Shoe Shaming in the Strictest School in Britain
Can shame enforce good behavior? Merchants’ Academy is gambling on it working.
Posted August 1, 2017
Black, plain, and polishable shoes (not shiny, and no buckles or decorations), no decorative attachments in the hair (“slides and clips should be minimal and not fashion items”), no untucked shirts on students, no top buttons undone, no sleeves rolled up on blazers, and, in class, no table tapping or clock watching. Keep left in the corridors between classes. Students are also forbidden the use of mobile phones or MP3 devices on the school campus. These actions are all banned by the positive behaviour policy introduced on July 10, 2017 at the Merchants’ Academy in Bristol. No phones in class? It sounds like an educational Shangri-La. That’s not what the newspapers thought. For the press in July 2017 it was “the strictest school in Britain.”
The Merchants’ Academy? It’s a school in Withywood, a section of Bristol in south-east England. The academy is coeducational and was established in 2008. It’s funded by the Bristol City Council and sponsored by the wealthy and civic-minded Society of Merchant Venturers, a local charitable organization, and by the University of Bristol. The University of Bristol expresses considerable enthusiasm for its link to the school: “Making use of its world-renowned research expertise, the Graduate School of Education [at the University of Bristol] has had considerable input to the Academy's teaching and learning strategy.”
What made the Merchants’ Academy a magnet for newspaper reporting in mid July of 2017 was not so much its uniform policy, nor even its vigorous detention policy, but its use of shame signs or “humiliating tags,” as the Daily Express strangely put it. Infraction of the dress code at this English school (it’s easy to forget that pupils still wear uniforms in the UK) is liable to land you with a sign attached to a lanyard and hung round your neck. It could read, according to a National Post July 18 report, “I have 24 hours to sort out my uniform.”
The “shame lanyard” makes a bland enough comment on the state of a student’s uniform and one which might save the student from harassment from other zealous teachers (who, to be fair, are also kept to task by the positive behavior policy document). According to the UK Daily Mail Lauren, 14, was wearing non-regulation footwear. The offending shoes were to help Lauren with a foot injury caused by a fall. She was presented with the “I-have-24-hours-to-sort-out-my-uniform” shame lanyard. The sign was subsequently changed because of her injury. She was given a new tag indicating her shoes were the result of a fall. The reaction to such positive behavioural badges has been vigorous. One person, I suppose a parent, commented: “Isn't this what the Nazi party did. Making people wear signs?? You would have thought that the school would have had a history teacher to point this out to them.”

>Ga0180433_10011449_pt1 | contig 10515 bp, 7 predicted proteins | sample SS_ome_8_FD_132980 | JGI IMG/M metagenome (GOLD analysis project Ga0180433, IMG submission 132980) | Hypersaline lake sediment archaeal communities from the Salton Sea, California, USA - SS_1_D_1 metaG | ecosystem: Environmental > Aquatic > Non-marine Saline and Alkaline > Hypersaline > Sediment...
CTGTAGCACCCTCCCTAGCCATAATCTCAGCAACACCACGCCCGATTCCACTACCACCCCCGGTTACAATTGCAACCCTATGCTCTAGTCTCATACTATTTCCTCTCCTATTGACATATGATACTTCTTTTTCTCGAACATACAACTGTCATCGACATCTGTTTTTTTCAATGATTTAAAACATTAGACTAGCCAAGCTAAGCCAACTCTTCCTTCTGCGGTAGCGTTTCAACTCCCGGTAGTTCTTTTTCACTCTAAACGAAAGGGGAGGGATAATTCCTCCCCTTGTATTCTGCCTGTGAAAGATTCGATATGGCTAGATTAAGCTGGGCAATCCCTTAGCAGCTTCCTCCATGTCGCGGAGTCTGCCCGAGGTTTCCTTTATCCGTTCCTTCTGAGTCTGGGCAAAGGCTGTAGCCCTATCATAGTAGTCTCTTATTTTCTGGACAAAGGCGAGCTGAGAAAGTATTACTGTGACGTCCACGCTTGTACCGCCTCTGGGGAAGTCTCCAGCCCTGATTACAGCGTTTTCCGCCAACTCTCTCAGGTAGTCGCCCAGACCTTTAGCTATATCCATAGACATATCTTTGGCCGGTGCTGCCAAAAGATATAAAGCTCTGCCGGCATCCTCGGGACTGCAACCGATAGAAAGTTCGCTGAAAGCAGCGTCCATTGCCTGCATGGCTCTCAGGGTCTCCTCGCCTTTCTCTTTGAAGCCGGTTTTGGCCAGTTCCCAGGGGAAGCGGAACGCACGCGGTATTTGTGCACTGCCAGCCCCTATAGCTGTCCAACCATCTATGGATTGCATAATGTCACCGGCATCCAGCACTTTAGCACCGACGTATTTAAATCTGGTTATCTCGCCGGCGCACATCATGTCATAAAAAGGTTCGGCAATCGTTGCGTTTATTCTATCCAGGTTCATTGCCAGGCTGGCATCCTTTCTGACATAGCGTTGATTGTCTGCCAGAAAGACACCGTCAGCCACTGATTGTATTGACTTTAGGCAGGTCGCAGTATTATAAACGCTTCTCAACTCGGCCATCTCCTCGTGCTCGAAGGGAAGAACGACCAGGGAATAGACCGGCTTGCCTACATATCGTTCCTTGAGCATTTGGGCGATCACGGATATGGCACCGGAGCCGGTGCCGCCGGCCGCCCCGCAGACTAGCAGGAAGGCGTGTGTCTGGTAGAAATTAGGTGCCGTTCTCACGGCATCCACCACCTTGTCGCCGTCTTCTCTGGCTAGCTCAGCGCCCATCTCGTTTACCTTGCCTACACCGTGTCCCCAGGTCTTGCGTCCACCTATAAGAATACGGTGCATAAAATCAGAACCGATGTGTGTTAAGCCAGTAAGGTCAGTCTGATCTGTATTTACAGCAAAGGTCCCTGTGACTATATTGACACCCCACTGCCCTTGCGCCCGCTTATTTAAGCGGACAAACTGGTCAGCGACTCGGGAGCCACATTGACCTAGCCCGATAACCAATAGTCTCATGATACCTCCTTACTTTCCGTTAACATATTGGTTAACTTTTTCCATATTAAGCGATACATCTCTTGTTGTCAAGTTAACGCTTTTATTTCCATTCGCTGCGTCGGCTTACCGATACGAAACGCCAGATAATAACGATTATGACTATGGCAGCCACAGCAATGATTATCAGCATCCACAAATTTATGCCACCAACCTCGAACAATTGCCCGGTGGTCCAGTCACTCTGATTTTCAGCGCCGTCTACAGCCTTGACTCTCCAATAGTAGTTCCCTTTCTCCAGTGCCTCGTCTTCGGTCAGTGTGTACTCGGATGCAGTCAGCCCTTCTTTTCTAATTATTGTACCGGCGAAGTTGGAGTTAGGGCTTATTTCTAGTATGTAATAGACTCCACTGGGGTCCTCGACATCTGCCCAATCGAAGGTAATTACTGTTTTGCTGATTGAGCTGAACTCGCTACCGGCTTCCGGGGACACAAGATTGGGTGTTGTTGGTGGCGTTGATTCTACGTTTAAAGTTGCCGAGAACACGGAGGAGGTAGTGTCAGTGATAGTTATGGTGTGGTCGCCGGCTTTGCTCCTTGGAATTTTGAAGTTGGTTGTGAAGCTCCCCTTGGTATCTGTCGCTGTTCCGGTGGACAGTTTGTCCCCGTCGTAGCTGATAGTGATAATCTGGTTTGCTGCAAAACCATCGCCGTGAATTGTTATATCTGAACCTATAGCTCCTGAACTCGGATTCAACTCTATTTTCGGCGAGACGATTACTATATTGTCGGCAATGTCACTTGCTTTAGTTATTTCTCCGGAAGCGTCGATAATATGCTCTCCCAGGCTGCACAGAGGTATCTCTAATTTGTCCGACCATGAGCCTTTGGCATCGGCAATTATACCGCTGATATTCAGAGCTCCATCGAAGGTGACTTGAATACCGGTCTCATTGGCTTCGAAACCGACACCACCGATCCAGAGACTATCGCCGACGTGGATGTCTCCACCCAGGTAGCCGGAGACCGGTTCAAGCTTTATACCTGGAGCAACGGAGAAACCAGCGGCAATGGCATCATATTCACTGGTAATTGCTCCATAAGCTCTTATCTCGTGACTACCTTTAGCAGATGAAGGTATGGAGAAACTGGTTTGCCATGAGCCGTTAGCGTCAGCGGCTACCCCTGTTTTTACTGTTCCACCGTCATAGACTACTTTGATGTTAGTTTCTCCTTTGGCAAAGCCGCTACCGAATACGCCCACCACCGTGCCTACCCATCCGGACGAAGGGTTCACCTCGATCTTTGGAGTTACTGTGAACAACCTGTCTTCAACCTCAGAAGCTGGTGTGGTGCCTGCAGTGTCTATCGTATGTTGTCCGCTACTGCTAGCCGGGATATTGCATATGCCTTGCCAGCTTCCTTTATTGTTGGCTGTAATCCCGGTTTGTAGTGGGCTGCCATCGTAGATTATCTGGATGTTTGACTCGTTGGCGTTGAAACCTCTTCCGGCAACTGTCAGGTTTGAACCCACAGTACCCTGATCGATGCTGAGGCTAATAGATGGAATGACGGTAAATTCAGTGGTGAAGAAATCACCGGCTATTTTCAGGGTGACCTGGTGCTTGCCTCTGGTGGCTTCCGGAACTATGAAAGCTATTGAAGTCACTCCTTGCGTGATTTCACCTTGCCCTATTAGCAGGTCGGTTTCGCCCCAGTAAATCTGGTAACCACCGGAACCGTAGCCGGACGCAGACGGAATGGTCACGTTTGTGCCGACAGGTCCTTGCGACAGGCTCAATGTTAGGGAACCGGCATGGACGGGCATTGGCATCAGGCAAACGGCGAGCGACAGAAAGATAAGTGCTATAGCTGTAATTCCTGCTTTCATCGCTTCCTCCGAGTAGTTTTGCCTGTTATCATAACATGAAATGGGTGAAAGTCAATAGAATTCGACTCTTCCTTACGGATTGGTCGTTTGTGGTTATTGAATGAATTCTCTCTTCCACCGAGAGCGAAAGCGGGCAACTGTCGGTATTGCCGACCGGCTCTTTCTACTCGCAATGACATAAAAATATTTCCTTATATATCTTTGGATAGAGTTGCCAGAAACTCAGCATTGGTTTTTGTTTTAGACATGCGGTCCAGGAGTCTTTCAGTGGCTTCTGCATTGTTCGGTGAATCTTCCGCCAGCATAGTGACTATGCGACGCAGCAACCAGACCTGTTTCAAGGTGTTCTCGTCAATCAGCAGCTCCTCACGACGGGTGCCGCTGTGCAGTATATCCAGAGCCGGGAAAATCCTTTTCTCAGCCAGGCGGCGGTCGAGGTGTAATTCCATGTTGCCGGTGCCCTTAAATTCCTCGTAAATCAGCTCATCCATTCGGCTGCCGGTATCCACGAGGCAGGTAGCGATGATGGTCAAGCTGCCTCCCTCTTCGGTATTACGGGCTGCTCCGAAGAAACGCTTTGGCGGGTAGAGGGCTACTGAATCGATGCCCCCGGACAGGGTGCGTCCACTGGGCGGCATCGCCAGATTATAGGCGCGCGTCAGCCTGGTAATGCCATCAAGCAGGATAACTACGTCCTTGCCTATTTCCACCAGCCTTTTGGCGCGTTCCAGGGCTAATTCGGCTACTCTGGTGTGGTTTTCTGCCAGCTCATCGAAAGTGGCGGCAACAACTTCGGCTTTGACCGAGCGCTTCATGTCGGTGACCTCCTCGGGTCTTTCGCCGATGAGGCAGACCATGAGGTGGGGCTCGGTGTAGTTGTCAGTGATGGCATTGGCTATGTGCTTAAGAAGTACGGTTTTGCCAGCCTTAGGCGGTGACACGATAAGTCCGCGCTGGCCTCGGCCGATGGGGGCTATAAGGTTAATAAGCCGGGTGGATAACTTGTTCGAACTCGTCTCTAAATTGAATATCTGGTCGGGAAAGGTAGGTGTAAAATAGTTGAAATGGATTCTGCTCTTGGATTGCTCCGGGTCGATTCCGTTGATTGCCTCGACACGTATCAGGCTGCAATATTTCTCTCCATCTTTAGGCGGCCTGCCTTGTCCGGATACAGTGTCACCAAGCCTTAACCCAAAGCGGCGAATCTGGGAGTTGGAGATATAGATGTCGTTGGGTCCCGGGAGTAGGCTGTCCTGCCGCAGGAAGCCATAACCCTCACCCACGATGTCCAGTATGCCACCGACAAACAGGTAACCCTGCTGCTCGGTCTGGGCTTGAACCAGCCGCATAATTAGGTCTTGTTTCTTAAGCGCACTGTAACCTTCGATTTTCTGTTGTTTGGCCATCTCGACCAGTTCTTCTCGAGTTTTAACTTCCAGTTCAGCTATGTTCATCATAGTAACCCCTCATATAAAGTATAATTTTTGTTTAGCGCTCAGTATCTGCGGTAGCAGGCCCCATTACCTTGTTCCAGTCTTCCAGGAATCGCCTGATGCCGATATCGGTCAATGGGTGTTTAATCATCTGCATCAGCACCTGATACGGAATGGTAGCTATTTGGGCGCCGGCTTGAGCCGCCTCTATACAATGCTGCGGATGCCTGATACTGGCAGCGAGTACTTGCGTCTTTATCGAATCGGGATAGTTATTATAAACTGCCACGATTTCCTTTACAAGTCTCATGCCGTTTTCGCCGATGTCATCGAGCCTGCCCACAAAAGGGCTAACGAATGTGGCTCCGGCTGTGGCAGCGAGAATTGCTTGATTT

What is it with the Merchants’ Academy and its shoe shaming? And what is it with disgruntled parents that they compare shoe shaming to the racial policies in Germany of the 1930’s and 1940’s? Maybe it’s because “shame” is everywhere at the minute – add your own noun to “shaming” and you’ll probably find that someone is complaining about this very thing somewhere on line at this very minute. Shoe shaming?
Merchants’ Academy shouldn’t really have much to worry about, because lots of parents are all for its tough dress code. Helen Sharpe, presumably another parent, is quoted in the Daily Mail saying: “Too many wishy washy parents nowadays have resulted in a generation of self entitled teens who think the rules don't apply to them and they are able to do what they like without consequence." But you can’t mess with signs and shame, can you, even if they are only about footwear or hair slides. People get very testy about shaming.
Maybe this is because shame and guilt are so easily confused. Traditionally they weren’t meant to be. When Hester Prynne was found guilty of adultery in June 1642 in Puritan Boston she was condemned to wear a scarlet "A" on her clothing (the "A" stood for adultery). Hester Prynne was also forced to expose herself to public shame by standing on the scaffold for three hours. Her shaming was felt to be commensurate with her guilt. So it was that her shaming was not designed simply to encourage the rest of her Puritan community to avoid adultery. Shame was intended to lead Hester to an understanding of her personal guilt. This should lead to a reform in her moral behavior. That it didn’t was because guilt is a usually a meaningless commodity. All that and more is in Nathaniel Hawthorne’s 1850 novel The Scarlet Letter.
Guilt, if it ever really existed, has gone the way of the Tasmanian tiger. But shame, by contrast a real emotion, persists and it’s a handy way for people who control the signage to control people. But shame only works if there is a clear relationship between the shame and guilt. You can make up your own mind about Merchants’ Academy. (I think that the newspapers overdid it.) But Nathaniel Hawthorne thought that what happened to Hester Prynne was pretty awful. The problem, I think Hawthorne would say if he were here to pipe up, is that shaming is easy, but knowing what constitutes guilt is hard. Hester Prynne was as free of guilt as these summer days are long.